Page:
top of page

Packrafting the Canyonlands Figure-8: A Link-up of the Needles, Maze, Green and Colorado

Why Packraft the Canyonlands Figure-8?: The flatwater sections of the Green River's Stillwater Canyon and the Colorado below the confluence offer a unique way to link the Needles and Maze districts of Canyonlands National Park. The overland portion of this loop primarily follows a trail or cairned route that traverses mesa tops and descends through the famous Maze with stunning geology, great canyon hiking and numerous pictograph panels. This route is a great introduction to packrafting for those who are comfortable with backpacking and light scrambling but want a trip that incorporates some river travel in a beautiful desert setting.

The Route: The are a variety of ways to access and complete the figure-8 route depending on the season or the length of trip desired. The map above shows one version of the eight but abbreviated versions are possible, such as descending to the Green via Water Canyon. It is important to note that Spring Canyon is closed between March 15th and September 1st to protect bighorn sheep during lambing season. If you wish to go during this time, you will need to access the Colorado River from an alternative point.

Hike 1: Spring Canyon TH to Colorado River (~5 mi)

The trip starts at the Spring Canyon trailhead and the first section of the route descends through Spring Canyon itself. There is no maintained trail but route finding is simple by following the drainage down canyon. The are a few pour-offs along the way and most can be by-passed, so scout before committing to a downclimb. There is one final pour-off that does require a short downclimb but it typically is fixed with a piece of webbing to aid in the descent. Having a short length of webbing might be useful along this route for a few sections where a hand-line or pack hoist would be helpful.

Paddle 1 (and 2): Colorado To Spanish Bottom: 7 mi (3.5 mi):

From the mouth of Spring Canyon it is a short 3.5-mile paddle to the confluence with the Green River. This is the one section of river where there is a discernible swift-water section at an old rockfall site ("The Slide") that has constricted the river to create a small class I riffle. The next 3.5-mile section below the confluence of the Green and the Colorado is the "belt" of the figure-8 and you will get to enjoy it a second time on your way out. A river left sign warns boaters of the Cataract Canyon section downstream and shortly thereafter the large flat expanse of Spanish Bottom will come into view on river right. There is great camping at the most downstream end of the bottom which is conveniently at the start of the trail to the Dollhouse.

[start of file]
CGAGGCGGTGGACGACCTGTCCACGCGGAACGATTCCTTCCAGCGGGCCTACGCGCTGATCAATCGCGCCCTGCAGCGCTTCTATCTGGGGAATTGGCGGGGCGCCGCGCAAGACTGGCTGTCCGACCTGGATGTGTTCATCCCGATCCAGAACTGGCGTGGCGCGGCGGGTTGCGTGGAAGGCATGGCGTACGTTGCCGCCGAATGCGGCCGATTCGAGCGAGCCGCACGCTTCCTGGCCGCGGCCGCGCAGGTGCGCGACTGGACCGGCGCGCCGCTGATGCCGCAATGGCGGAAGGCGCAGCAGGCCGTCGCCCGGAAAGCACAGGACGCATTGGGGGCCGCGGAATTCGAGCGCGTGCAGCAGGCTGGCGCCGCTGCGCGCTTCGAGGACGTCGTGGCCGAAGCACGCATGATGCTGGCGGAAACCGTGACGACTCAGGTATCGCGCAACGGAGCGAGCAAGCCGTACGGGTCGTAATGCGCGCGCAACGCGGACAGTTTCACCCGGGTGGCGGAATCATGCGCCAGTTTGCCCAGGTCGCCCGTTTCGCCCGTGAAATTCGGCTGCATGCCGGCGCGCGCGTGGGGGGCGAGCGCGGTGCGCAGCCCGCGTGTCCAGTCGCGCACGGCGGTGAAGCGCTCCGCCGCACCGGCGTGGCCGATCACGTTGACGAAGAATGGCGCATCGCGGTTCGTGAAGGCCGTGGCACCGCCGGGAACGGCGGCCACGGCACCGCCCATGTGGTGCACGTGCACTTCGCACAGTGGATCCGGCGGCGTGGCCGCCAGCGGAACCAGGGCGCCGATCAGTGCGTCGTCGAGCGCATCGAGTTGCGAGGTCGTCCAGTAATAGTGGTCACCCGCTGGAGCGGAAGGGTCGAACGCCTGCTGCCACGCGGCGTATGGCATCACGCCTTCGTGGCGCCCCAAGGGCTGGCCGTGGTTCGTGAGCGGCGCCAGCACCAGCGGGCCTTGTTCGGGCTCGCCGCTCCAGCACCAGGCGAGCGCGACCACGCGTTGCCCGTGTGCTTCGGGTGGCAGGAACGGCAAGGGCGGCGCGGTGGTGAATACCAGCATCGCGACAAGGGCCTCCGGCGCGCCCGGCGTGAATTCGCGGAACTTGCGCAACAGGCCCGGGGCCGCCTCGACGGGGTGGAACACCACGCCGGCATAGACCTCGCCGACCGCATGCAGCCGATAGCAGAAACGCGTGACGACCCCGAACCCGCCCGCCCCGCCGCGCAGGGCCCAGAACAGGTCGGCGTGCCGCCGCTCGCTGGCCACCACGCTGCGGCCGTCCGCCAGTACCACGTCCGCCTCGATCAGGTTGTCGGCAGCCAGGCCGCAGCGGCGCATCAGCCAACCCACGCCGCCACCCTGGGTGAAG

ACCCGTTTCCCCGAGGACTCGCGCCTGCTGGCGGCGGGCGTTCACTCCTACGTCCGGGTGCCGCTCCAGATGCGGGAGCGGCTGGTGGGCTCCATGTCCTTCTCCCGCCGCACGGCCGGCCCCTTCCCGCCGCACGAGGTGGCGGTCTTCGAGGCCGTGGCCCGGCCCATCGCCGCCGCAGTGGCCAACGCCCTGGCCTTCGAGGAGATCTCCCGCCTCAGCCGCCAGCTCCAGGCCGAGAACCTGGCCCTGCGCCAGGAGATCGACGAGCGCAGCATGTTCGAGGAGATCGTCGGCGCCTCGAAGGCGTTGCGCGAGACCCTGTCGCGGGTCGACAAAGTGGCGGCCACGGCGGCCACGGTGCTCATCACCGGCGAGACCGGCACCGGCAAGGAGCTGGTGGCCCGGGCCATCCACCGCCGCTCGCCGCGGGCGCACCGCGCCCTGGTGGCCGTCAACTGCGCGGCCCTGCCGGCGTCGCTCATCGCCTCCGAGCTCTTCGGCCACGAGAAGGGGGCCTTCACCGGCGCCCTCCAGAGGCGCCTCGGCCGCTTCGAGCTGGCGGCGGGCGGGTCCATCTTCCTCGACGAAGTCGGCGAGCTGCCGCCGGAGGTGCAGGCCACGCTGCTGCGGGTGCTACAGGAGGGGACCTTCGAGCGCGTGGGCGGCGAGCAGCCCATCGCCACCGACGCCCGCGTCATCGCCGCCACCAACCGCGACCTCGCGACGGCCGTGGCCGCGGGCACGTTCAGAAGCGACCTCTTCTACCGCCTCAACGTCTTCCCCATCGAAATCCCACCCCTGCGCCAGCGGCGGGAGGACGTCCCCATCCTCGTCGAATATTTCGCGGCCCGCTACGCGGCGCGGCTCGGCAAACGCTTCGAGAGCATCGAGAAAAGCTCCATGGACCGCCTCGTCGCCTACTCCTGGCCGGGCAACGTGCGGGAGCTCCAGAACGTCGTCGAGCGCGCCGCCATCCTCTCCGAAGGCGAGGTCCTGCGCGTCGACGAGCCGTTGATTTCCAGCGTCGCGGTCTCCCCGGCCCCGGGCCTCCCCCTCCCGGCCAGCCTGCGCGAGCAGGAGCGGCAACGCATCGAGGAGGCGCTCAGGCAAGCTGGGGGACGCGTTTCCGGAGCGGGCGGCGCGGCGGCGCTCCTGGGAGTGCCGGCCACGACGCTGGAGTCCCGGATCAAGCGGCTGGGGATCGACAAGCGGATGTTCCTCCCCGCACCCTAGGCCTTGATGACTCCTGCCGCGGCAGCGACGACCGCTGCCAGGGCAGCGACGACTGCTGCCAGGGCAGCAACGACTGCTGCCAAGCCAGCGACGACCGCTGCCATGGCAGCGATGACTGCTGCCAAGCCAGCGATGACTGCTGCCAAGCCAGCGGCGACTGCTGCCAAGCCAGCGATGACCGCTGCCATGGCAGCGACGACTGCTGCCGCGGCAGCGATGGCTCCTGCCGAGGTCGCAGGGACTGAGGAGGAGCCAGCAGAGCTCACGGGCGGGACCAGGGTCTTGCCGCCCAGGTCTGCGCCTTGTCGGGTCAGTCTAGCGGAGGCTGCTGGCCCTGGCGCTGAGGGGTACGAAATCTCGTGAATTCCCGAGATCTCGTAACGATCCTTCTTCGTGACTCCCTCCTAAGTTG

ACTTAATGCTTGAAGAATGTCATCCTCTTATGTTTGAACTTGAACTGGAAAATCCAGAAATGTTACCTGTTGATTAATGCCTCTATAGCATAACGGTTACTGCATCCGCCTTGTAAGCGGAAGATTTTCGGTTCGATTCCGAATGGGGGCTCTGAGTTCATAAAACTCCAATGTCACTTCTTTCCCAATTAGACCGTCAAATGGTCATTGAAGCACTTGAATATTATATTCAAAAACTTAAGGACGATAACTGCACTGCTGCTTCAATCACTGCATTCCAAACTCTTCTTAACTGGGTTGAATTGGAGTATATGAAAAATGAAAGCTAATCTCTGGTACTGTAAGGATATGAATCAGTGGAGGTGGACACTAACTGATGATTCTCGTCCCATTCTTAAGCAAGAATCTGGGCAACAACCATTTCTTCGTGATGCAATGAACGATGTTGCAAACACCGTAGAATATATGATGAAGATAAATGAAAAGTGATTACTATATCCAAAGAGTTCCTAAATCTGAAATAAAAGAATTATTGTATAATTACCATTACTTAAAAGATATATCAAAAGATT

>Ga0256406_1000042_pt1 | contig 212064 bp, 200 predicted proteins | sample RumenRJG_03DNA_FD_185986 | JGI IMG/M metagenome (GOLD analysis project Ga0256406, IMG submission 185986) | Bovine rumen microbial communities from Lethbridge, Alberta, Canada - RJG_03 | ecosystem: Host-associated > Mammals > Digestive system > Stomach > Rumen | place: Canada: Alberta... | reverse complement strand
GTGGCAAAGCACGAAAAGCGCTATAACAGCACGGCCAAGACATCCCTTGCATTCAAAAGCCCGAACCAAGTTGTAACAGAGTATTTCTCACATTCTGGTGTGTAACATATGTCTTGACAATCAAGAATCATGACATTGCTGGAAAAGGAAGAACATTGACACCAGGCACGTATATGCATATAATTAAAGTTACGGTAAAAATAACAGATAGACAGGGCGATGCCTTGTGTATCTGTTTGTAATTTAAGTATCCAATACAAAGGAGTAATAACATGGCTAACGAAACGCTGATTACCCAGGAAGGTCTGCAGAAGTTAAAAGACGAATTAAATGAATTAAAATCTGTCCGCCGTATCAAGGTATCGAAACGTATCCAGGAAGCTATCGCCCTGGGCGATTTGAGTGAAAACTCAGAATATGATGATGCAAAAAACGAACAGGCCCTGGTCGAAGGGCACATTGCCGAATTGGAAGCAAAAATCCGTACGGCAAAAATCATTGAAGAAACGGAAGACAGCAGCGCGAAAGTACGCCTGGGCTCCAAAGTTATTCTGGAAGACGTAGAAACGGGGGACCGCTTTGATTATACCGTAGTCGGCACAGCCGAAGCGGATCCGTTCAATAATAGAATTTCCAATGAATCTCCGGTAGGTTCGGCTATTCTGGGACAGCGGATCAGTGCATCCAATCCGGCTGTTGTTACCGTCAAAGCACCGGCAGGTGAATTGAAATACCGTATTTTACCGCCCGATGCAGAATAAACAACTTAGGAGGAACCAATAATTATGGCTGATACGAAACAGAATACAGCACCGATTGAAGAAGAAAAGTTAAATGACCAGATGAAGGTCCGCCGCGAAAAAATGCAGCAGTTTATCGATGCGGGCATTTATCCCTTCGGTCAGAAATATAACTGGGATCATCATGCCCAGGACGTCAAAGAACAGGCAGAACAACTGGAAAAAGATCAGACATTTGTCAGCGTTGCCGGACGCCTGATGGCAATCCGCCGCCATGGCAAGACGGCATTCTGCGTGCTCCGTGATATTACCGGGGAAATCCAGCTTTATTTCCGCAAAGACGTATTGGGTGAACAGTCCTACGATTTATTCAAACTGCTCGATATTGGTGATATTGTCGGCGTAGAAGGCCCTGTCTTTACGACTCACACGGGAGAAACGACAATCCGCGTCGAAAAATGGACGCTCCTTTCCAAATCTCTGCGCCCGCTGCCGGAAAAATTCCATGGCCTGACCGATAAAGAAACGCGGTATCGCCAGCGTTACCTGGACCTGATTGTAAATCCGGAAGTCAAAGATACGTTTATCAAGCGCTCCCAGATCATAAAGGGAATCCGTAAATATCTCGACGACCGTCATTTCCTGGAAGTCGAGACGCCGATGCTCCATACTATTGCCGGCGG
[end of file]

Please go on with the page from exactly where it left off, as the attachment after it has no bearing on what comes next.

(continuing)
Hike 2: Spanish Bottom>Doll House>Maze>Horse Canyon Exit (~17 mi):

From Spanish Bottom, the trail ascends up a steep set of switchbacks through talus on the way to the Doll House. Once gaining the rim, you are faced with a number of route choices. For those seeking an abbreviated version of the 8, you can branch off on a trail to the northeast that also offers a quick detour to an excellent viewpoint of the Colorado. If you are headed for the full 8, the most direct way is to cruise on the mesa top using four wheel drive roads until reaching Chimney Rock. There you are faced with one more route decision: whether to stay high on Pete's Mesa route or to descend near the head of the Maze to the west. While roughly equivalent distances, we opted for the later given it passed by the well known Harvest Panel of pictographs. While the route doesn't require much navigation, as it generally follows a cairned trail down canyon, eventually Horse Canyon dead-ends at a series of impassable pour-offs. To get down to the Green, one must ascend out of Horse Canyon by way of what rangers refer to as "pre-Horse Canyon". The route is cairned in places but could be easy to miss. There is really just one exit point via a cleft in the rim near the top of pre-horse canyon. Once on the terrace above, the route contours around a prominent point before following the river northwest. Pass the first drainage and find a cairned user trail that descends into the second. Once you hit the Green, there is a 20 ft drop off to river level but you can follow the river upstream a short distance get to the water. The route depicted in the embedded map is a rough overview but both the "pre-Horse" exit and the re-entry to the Green are accurately reflected. Hiking this full section would make for a really big day and we opted to camp in Horse canyon before the "pre-Horse" exit.